Slobodan Praljak, a Bosnian-Croat military commander committed suicide by swallowing poison immediately after he was sentenced to 20 years in prison for war crimes.
At the International Criminal Tribunal for the former Yugoslavia (ICTY) in the UN’s International Court of Justice, proceedings ultimately resulted in confusion and death.
One of 6 people on trial for war crimes, Mr Praljak stood up and stated that he had contempt for the sentence and began drinking a small vial of what he claimed was poison.
Mr Praljak had already drunk the entire vial before anyone had time to react and he was quickly escorted out of the courtroom, later dying in hospital.
The rulings were to address appeals against convictions regarding Croatia’s involvement in the 1992-95 Bosnian conflict. When it was clear Mr Praljak would have to serve his 20 year sentence, he declared his innocence before taking his own life.
While other war criminals have taken their lives during proceedings, Mr Praljak was the first to do it in the courtroom. All the others had done it inside their jail cells between hearings.
The 6 Bosnian-Croat leaders were convicted of expelling, persecuting and murdering Bosnian Muslims during the war. The ICTY upheld the 2013 rulings that the accused were part of a criminal enterprise to create a greater Croatian state at the expense of Bosnia’s Muslim population.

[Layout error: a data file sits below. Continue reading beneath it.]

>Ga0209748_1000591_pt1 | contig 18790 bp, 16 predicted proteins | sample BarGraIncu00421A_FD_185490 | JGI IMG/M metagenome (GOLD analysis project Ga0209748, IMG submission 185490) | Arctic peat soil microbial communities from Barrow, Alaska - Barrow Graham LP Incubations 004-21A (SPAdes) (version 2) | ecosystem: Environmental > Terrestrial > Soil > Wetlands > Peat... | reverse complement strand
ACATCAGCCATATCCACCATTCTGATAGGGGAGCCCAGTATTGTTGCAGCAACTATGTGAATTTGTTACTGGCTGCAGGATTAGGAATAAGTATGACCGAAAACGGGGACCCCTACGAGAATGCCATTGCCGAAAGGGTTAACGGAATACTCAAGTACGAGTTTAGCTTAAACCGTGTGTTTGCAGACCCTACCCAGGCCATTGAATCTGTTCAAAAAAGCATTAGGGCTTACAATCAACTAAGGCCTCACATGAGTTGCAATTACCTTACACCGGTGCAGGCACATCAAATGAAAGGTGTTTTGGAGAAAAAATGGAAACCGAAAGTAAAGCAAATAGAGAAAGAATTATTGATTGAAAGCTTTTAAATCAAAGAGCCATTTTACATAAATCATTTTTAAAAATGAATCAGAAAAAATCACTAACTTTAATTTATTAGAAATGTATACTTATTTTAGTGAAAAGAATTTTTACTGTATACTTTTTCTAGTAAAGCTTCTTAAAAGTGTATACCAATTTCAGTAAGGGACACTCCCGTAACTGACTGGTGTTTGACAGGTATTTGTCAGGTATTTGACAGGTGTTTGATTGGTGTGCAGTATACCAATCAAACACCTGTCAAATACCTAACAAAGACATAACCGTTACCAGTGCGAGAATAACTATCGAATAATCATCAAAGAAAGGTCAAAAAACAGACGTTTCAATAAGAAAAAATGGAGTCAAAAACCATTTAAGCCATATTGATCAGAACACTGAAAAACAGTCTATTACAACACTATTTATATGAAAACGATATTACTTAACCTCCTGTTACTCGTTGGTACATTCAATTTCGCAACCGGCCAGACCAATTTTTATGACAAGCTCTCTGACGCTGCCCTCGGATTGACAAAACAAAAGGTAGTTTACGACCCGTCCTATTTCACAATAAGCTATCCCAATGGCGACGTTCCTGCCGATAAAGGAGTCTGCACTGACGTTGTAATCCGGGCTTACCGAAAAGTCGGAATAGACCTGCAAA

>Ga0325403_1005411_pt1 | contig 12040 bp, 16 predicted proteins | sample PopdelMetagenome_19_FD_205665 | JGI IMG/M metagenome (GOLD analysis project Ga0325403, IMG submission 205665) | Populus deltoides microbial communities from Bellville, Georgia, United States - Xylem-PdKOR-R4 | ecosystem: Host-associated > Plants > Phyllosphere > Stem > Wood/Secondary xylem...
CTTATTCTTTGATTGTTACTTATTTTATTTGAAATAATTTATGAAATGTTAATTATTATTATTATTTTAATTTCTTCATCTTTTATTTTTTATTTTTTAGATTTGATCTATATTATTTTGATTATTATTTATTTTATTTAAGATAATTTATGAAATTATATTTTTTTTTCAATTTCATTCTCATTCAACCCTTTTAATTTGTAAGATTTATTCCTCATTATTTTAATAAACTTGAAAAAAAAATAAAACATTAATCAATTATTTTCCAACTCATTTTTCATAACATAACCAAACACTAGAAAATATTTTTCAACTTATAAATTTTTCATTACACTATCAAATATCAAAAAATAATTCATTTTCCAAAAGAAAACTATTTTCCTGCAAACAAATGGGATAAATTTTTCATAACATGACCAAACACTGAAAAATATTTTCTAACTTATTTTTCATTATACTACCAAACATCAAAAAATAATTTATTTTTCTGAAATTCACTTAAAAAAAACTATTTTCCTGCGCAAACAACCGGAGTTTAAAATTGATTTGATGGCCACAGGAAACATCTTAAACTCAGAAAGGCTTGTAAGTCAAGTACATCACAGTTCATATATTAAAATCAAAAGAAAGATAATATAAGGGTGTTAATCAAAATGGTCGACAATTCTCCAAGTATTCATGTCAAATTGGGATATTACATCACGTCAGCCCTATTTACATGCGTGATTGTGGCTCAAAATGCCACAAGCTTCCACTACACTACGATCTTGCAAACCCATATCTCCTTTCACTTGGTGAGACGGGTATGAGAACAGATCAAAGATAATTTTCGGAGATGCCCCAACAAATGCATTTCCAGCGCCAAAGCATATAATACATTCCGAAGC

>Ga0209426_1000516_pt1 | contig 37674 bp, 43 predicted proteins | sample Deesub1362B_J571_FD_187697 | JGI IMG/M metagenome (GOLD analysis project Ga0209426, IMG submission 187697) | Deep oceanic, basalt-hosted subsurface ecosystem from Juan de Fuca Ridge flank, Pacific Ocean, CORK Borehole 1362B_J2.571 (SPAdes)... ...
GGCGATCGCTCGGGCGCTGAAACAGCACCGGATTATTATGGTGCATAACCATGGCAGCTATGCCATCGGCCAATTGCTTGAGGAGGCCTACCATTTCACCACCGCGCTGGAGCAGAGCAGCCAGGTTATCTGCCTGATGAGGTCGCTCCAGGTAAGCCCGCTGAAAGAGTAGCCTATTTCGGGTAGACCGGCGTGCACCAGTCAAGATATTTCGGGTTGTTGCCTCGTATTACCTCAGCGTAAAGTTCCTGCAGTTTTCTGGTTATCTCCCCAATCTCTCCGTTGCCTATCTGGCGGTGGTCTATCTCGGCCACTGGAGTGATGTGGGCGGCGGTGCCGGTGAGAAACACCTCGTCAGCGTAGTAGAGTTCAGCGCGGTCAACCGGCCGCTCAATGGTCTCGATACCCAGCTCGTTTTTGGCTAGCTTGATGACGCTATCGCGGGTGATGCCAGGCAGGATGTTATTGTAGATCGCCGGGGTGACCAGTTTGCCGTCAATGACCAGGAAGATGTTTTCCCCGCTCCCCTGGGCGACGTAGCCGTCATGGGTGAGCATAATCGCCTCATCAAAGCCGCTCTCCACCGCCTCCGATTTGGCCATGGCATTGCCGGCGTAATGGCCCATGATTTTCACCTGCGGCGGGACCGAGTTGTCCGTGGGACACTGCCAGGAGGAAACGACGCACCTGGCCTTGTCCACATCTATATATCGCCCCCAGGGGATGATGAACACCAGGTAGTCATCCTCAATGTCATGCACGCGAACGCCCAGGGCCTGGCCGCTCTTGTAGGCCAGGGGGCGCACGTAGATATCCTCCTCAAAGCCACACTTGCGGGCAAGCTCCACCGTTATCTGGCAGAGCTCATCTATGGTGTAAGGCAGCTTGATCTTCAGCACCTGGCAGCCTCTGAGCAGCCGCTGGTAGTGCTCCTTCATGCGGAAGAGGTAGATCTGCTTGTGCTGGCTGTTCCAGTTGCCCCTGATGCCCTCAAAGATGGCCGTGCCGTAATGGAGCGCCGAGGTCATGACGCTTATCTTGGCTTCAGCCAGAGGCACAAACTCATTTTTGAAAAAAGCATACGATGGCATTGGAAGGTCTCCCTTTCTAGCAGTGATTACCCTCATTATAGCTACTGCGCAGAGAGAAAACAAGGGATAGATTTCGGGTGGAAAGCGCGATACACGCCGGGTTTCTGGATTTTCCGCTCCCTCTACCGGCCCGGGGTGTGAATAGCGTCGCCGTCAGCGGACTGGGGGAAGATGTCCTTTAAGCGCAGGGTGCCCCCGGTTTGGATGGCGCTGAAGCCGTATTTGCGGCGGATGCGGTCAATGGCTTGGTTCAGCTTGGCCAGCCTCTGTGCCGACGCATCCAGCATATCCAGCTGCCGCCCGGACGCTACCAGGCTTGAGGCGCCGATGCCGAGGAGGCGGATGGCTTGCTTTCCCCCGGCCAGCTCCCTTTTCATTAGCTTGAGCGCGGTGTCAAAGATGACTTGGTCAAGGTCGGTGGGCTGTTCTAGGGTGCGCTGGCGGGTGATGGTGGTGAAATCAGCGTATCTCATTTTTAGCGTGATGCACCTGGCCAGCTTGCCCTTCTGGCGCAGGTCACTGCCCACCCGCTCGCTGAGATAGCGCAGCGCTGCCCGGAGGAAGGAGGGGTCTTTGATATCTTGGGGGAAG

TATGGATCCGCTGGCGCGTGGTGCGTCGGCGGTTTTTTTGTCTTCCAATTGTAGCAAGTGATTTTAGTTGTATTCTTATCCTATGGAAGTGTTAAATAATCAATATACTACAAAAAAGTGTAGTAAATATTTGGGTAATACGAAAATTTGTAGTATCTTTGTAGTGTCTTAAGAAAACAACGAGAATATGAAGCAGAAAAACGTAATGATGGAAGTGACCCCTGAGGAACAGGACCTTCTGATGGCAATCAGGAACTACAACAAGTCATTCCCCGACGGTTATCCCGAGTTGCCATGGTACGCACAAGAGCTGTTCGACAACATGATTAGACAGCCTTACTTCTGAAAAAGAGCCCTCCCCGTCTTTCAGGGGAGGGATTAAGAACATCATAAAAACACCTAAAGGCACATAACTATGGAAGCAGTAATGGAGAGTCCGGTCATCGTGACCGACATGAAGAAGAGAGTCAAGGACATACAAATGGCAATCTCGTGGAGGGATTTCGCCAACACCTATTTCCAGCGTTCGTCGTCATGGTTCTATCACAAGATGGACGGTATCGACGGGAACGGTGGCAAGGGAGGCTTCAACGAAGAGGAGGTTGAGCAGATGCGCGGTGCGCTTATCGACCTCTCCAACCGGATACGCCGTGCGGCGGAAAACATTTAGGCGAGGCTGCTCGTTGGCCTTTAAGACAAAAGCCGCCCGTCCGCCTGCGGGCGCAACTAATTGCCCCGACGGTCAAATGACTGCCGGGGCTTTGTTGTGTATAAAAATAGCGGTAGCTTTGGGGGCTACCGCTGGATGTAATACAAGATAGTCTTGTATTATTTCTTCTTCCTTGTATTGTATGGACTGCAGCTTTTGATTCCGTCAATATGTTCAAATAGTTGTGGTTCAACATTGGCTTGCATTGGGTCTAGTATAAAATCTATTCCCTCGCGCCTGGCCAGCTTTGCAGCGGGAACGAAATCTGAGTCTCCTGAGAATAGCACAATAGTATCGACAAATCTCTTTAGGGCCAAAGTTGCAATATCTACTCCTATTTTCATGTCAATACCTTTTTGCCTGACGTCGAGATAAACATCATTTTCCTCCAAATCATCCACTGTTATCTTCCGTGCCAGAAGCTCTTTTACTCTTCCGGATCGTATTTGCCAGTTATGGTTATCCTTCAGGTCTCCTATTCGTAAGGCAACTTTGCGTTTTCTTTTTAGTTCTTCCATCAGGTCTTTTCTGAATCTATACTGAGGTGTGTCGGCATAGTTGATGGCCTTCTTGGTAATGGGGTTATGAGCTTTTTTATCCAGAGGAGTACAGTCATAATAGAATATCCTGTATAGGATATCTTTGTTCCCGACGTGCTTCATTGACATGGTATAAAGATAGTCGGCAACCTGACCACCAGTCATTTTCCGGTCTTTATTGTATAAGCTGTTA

The alleged aim of the accused was to create an ethnically homogenous Bosnian-Croat state that did not include Muslims. This was carried out in the form of ethnic genocide.
Mr Praljak himself was responsible for the destruction of an iconic 16th century bridge in the Bosnian city of Mostar and had tried to cover up his forces’ killing of Muslim civilians.
While some of the convictions against Mr Praljak were overturned, the major ones remained and he was to face 20 years in prison as well as being branded a war criminal.
The ICTY had only days earlier convicted the Serbian general Ratko Mladic for the Srebrenica massacre in which more than 7000 Bosnian Muslims were slaughtered.
The suicide, a final act of defiance from Mr Praljak, marked the beginning of the end for the proceedings of the ICTY which was carrying out its final sentencing. The trials have currently been suspended while questions circulate about Mr Praljak’s actions and how he managed to sneak poison into the heavily guarded courtroom.
The decade’s worth of hearings had reminded the world of the incredibly complex ethnic tensions between groups in former Yugoslavia, many of which still persist today.